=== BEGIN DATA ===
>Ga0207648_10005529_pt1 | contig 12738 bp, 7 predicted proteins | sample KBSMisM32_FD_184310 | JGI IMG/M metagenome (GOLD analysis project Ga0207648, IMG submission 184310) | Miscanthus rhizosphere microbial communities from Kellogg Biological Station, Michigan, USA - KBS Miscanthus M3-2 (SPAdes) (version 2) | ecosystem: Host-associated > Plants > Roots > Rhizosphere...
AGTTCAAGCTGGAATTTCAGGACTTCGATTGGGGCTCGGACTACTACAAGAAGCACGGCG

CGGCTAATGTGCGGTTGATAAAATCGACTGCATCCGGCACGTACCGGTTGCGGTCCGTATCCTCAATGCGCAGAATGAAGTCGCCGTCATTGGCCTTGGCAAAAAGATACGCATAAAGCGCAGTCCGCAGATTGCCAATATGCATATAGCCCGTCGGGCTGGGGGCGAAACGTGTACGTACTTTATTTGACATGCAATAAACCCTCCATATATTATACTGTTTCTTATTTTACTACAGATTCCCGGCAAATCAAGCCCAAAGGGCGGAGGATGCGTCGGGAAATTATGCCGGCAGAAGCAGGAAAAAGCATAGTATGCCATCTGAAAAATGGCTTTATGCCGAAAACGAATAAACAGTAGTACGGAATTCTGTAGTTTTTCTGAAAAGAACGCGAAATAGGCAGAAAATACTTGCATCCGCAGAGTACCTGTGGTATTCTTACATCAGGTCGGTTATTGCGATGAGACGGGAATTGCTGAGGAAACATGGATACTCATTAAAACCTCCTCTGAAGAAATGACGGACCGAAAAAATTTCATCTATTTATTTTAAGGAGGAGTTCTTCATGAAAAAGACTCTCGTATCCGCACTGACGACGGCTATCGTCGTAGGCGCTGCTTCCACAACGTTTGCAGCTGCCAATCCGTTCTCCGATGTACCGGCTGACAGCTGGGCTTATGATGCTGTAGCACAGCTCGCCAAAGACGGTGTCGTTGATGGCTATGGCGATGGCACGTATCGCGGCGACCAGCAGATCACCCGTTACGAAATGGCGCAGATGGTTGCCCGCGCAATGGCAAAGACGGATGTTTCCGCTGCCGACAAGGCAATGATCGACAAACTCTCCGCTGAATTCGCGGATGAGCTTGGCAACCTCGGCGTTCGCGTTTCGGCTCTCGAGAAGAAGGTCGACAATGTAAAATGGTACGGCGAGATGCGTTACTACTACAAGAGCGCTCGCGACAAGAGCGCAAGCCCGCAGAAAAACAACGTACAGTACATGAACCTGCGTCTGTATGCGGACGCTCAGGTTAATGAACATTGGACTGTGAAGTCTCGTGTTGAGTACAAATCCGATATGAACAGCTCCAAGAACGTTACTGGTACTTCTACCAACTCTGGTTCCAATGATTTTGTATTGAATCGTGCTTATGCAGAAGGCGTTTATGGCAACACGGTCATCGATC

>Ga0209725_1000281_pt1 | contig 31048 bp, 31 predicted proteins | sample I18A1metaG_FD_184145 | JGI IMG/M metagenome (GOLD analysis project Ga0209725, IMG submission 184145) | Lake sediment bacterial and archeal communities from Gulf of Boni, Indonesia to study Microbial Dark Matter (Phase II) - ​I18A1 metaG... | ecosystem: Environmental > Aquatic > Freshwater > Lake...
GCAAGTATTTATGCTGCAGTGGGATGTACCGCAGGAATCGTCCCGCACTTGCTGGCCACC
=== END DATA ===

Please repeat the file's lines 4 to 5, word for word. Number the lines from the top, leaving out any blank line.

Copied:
>Ga0209725_1000281_pt1 | contig 31048 bp, 31 predicted proteins | sample I18A1metaG_FD_184145 | JGI IMG/M metagenome (GOLD analysis project Ga0209725, IMG submission 184145) | Lake sediment bacterial and archeal communities from Gulf of Boni, Indonesia to study Microbial Dark Matter (Phase II) - ​I18A1 metaG... | ecosystem: Environmental > Aquatic > Freshwater > Lake...
GCAAGTATTTATGCTGCAGTGGGATGTACCGCAGGAATCGTCCCGCACTTGCTGGCCACC